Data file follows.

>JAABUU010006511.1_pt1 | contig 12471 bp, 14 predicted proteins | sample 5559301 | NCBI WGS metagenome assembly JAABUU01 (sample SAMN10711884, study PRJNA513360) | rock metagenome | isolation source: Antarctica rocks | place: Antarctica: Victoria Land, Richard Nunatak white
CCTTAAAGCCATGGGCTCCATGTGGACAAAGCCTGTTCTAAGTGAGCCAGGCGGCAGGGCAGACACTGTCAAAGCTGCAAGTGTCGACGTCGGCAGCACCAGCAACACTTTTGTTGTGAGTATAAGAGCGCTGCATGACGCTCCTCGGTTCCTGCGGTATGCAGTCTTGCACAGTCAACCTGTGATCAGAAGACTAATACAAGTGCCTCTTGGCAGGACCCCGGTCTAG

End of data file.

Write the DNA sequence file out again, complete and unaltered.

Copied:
>JAABUU010006511.1_pt1 | contig 12471 bp, 14 predicted proteins | sample 5559301 | NCBI WGS metagenome assembly JAABUU01 (sample SAMN10711884, study PRJNA513360) | rock metagenome | isolation source: Antarctica rocks | place: Antarctica: Victoria Land, Richard Nunatak white
CCTTAAAGCCATGGGCTCCATGTGGACAAAGCCTGTTCTAAGTGAGCCAGGCGGCAGGGCAGACACTGTCAAAGCTGCAAGTGTCGACGTCGGCAGCACCAGCAACACTTTTGTTGTGAGTATAAGAGCGCTGCATGACGCTCCTCGGTTCCTGCGGTATGCAGTCTTGCACAGTCAACCTGTGATCAGAAGACTAATACAAGTGCCTCTTGGCAGGACCCCGGTCTAG